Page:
AUGUSTA, Ga. (WJBF) – Downtown Co-Operative Church Ministries hopes that you will consider them as you make plans for your end of year giving. Dennis Sodomka shares how they make sure people in need have food to eat.
Brad Means: We welcome to “The Means Report” Dennis Sodomka, a man who needs no introduction. He’s been a key part of our community for a long time through his work with the Augusta Chronicle and his work through civic organizations and otherwise. So Dennis, I’m glad to see you and thank you for being with us today.
Dennis Sodomka: Well, thanks, Brad. Good to see you, I really appreciate the chance to talk about the DCCM ’cause it’s they do such good work.
Brad Means: Are you like the Food Bank, Dennis? Should people think of you like they do Golden Harvest?
Dennis Sodomka: We actually work with Golden Harvest. We buy most of our food from Golden Harvest Center for a discounted rate. And they are a great partner. We call ourselves a food pantry. We’re the largest food pantry in the Augusta area. Nobody gives way more food than we do.
Brad Means: What about the relationship that you have with local churches? What kind of role do they play in keeping your pantry stocked and keeping your organization going strong?
Dennis Sodomka: They’re are the reason we exist. A group of churches, I think about 12 or 15 got together. I believe it was in maybe 1979 or so. And they were trying to serve the local community, the Downtown community, which has great need. And they settled finally after a few years on a food pantry. So they support us, without their support we wouldn’t exist. Almost, I don’t know, maybe 60 or 70%, maybe 80% of our funding comes from those churches.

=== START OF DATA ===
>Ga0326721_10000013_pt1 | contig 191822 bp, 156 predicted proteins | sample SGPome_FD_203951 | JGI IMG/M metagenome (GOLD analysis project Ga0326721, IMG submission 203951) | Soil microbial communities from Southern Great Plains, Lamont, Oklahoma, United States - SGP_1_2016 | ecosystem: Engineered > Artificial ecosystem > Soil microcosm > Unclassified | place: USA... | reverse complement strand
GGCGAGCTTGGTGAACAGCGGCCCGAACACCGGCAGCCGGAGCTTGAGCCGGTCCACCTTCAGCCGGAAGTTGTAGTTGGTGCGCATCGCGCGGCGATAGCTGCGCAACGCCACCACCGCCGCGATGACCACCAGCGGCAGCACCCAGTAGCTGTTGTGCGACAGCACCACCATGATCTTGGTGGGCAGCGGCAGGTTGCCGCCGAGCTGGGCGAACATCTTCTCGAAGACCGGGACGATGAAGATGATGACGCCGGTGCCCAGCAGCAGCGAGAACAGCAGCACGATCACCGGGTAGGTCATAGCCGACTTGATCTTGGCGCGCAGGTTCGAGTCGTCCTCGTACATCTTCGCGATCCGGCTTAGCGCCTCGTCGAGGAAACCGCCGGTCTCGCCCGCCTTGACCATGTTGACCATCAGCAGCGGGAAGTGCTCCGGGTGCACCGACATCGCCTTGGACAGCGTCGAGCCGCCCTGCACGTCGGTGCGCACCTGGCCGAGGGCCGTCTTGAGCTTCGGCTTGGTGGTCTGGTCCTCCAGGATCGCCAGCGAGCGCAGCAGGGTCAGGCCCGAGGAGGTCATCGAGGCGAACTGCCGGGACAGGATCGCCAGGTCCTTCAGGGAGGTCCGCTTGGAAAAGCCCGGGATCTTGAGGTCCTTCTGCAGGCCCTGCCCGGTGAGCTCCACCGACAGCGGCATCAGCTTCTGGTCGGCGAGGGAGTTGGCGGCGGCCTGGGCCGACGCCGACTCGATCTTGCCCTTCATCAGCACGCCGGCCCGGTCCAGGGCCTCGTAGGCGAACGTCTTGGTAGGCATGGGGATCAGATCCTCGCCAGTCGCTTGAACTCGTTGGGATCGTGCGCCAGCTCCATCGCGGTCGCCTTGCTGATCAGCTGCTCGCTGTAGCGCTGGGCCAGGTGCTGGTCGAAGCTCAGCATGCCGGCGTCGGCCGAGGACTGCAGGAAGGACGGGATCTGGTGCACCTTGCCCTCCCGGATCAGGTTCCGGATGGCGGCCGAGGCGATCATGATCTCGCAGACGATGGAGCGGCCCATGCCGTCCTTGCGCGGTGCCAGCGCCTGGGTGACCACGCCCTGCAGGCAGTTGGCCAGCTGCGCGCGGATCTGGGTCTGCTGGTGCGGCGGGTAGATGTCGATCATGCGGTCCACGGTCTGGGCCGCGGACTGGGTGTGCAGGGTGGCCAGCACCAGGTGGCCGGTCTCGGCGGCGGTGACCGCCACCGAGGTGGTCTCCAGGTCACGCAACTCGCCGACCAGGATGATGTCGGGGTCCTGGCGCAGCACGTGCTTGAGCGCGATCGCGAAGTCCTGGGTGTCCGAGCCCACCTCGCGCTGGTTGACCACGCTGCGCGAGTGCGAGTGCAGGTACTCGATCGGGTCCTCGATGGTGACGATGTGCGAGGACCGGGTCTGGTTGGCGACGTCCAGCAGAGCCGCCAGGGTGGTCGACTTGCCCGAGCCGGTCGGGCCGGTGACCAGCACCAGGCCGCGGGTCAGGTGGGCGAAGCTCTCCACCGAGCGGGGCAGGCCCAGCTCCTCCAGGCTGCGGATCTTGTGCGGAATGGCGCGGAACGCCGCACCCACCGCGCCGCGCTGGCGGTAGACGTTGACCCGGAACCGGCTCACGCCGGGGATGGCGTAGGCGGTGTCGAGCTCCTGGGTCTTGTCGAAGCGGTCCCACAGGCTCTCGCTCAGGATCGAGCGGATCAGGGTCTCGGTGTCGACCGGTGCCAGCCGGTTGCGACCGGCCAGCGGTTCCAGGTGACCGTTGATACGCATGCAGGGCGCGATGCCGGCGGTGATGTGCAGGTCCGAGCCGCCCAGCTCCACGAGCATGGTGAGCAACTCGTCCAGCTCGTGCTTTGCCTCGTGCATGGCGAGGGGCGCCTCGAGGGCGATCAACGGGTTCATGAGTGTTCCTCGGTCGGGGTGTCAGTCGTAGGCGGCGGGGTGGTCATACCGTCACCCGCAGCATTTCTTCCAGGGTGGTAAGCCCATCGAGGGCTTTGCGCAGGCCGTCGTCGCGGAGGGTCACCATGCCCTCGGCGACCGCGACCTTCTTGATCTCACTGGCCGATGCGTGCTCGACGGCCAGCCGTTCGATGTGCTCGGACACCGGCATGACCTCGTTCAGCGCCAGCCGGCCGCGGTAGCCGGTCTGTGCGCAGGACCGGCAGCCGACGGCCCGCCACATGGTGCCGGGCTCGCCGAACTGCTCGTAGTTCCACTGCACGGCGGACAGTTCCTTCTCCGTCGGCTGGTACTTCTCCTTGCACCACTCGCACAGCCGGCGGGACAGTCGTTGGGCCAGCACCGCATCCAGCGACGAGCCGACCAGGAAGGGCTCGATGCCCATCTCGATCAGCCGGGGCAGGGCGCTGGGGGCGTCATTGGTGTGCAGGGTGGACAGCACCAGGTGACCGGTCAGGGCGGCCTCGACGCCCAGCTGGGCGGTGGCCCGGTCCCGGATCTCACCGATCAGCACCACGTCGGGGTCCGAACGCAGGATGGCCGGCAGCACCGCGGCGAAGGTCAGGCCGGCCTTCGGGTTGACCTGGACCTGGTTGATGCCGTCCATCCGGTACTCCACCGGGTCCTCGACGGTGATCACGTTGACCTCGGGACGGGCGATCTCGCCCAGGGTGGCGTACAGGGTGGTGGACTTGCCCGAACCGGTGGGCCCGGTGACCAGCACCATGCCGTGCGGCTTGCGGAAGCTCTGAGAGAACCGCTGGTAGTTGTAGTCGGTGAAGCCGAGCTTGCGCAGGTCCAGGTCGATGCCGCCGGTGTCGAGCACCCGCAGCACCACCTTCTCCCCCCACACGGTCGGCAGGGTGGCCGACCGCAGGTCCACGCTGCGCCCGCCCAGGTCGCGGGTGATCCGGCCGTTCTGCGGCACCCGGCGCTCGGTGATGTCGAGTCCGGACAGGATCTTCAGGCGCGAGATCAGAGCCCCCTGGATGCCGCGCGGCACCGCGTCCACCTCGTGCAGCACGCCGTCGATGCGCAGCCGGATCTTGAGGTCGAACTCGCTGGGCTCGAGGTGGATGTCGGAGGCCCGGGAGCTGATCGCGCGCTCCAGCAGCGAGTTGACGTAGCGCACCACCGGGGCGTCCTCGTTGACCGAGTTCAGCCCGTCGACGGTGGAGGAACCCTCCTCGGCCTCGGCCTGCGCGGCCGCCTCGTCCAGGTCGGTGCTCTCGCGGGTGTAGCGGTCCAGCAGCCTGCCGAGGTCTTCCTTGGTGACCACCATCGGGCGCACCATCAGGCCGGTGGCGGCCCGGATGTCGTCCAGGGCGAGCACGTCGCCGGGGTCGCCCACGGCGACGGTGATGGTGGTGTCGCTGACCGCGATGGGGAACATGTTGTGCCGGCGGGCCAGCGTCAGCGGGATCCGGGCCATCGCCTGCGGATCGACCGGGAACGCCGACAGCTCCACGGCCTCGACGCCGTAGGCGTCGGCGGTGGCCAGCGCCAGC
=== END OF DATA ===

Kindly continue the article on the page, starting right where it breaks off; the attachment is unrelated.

Brad Means: Yeah, people should realize when they give their offering that some of it goes to DCCM and that’s a wonderful thing. And it’s not just Downtown churches, right? These churches are all over Augusta.
Dennis Sodomka: Right. They are in very many other areas, but I see the need for surveying from Augusta some are in East Augusta, some are in South or West Augusta. But primarily we serve the Downtown people because that’s where our distribution center is.
Brad Means: Who gets to knock on your door and get food from you? And how do they go about doing that?
Dennis Sodomka: Just about anybody. We give away now in a normal year, this clearly is not a normal year, but in a normal year, we give away 250,000 pounds of food. We were open Monday through Friday, every weekday of the year, except for a few select holidays, Christmas, 4th of July, something like that. And I’ve got to make sure I read the address, right? It’s… I’m sorry.
Brad Means: I was gonna say we are gonna put the full information up on the screen so people can not only find you, but also donate to you as well, if that addresses in handy. So don’t you worry about that.
Dennis Sodomka: That helps, what’s 438 street is where they show up and we’re in property that’s owned by St. John Methodist Church. They give it to us rent-free we just pay utilities. So that’s another great partner. But we’re in what’s called the house. That’s what it does on the front, on eighth street. And people show up there from 11 until 12:30, every weekday. And they come in and sign up. They have to have a photo ID and they have to, you know, some certain private information. We give different packages of food to families or singles. So it’s maybe if they just show up and start filling out the form, they’ll be all set.
Brad Means: Who’s calling you, Dennis?
Dennis Sodomka: I don’t know, I just declined, I couldn’t see who it was.